LONDON (AP) – Former Sinn Fein leader Gerry Adams faces a lawsuit by three people who were wounded in bombings attributed to the Irish Republican Army that date back more than 50 years, a judge said Friday.
Adams can be sued as an individual but not as a representative of the IRA, Justice Michael Soole ruled. The judge also threw out a claim against the IRA, saying the group could not be sued because it was not a legal entity.
Adams is one of the most influential figures of Northern Ireland’s decades of conflict and led the IRA-linked party Sinn Fein between 1983 and 2018. He has always denied being an IRA member, though former colleagues have said he was one of its leaders.
The three claimants are seeking to prove Adams was responsible for bombings in England during “the Troubles,” referring to three decades of violence involving Irish republican and British loyalist militants and U.K. soldiers. Some 3,600 people were killed – most in Northern Ireland, though the IRA also set off bombs in England.
The three claimants are John Clark, a victim of the 1973 Old Bailey courthouse bombing in London, Jonathan Ganesh, a 1996 London Docklands bombing victim, and Barry Laycock, a victim of the 1996 Arndale shopping center bombing in Manchester. They allege Adams was a leading member of the IRA during those events and was on its decision-making Army Council.
Adams “acted together with others” to “bomb the British mainland” and was “directly responsible” for decisions to place devices in 1973 and 1996, they said in court.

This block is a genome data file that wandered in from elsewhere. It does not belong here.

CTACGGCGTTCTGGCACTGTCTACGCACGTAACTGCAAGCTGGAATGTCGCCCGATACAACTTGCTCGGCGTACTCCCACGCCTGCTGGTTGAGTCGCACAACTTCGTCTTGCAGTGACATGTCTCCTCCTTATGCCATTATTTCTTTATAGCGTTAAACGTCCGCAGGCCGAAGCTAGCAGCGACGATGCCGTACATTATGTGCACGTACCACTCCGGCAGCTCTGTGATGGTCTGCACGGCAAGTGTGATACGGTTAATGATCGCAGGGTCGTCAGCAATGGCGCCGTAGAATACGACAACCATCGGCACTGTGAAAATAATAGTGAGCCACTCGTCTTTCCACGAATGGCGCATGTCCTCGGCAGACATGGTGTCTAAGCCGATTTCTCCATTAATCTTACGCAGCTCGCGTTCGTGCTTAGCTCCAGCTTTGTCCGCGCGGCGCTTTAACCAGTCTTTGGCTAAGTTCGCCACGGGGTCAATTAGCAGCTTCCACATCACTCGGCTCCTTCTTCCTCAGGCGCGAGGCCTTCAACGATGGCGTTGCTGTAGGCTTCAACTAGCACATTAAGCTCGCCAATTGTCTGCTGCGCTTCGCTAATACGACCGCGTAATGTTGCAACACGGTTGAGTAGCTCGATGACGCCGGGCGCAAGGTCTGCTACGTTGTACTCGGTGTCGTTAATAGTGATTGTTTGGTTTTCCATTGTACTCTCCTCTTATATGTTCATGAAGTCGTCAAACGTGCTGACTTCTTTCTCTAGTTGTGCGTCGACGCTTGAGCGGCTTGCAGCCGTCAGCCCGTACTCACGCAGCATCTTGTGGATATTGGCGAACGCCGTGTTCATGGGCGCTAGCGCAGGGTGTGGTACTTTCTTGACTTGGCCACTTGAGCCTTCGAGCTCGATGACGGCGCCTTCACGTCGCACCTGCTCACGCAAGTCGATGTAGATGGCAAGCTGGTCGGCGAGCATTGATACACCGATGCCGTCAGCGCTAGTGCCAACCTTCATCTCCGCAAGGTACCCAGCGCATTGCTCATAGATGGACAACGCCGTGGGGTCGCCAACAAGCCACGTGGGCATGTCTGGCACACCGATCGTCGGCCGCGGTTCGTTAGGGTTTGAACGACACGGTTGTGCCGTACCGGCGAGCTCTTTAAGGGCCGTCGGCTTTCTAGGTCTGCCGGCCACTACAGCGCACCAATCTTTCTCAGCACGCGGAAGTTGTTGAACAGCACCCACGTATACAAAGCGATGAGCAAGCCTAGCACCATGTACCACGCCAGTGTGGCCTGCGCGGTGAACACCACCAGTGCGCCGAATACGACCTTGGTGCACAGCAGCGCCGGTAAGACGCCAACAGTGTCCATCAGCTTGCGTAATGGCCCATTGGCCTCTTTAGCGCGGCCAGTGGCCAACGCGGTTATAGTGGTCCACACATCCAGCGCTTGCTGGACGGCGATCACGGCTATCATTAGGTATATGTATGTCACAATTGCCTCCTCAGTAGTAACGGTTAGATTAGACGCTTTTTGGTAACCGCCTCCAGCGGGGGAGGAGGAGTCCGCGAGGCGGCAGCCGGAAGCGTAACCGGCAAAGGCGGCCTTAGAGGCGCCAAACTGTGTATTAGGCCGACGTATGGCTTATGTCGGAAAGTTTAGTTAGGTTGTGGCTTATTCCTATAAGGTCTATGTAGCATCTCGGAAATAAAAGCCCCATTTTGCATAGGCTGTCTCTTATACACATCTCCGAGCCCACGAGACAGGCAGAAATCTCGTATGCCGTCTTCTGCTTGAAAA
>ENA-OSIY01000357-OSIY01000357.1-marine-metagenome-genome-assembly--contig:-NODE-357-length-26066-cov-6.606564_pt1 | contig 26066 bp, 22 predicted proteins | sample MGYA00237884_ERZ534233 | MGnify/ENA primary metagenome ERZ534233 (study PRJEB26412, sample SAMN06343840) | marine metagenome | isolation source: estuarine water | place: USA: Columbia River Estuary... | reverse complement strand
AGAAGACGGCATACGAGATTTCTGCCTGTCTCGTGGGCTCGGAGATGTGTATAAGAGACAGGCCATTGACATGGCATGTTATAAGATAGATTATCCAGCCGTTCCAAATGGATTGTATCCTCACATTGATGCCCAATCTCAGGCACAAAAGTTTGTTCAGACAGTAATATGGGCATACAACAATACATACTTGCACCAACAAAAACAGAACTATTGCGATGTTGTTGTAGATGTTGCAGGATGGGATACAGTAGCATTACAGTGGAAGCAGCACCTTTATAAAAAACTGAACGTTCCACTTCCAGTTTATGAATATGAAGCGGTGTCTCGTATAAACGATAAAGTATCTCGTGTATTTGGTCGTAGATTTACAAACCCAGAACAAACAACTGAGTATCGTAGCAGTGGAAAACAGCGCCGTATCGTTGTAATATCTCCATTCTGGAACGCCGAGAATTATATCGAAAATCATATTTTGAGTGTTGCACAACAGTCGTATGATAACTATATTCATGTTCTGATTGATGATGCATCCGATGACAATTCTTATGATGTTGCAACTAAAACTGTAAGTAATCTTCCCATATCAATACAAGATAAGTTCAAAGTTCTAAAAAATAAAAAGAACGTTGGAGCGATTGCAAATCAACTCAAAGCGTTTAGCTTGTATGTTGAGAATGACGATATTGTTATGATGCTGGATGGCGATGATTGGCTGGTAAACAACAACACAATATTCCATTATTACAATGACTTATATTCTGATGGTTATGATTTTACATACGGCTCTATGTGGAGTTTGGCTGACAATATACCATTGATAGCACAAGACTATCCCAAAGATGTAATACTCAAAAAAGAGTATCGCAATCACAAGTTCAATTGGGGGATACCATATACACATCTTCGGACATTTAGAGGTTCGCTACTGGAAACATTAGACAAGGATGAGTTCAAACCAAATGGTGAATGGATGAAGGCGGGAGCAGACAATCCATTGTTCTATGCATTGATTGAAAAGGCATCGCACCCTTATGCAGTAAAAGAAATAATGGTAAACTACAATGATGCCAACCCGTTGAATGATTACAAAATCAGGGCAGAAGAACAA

If they prevail, they are seeking only 1 pound ($1.27) “for vindicatory purposes.”
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The case is likely to be the one of the final court efforts by victims of the Troubles to seek any type of justice in court after the controversial Legacy and Reconciliation Act set a cut off last May to file lawsuits.
Attorneys for the victims said this case – filed in 2022 – was the last to make it.
The judge ruled that Adams cannot recover his lawyers’ fees if he wins at trial, though he’d be on the hook for paying the victims’ legal costs if he loses.
Adams had challenged that protection to claimants in personal injury cases. The bombing victims had said the move was an effort to bully them into dropping the case.
“This is an unequivocal victory for all victims and survivors of IRA terrorism,” attorney Matthew Jury said. “Adams and his legal team’s apparent attempt to intimidate them into withdrawing their claims has rightly failed and their case will continue.”
Seamus Collins, a lawyer for Adams, told the BBC that they would address the legal costs in court next week.
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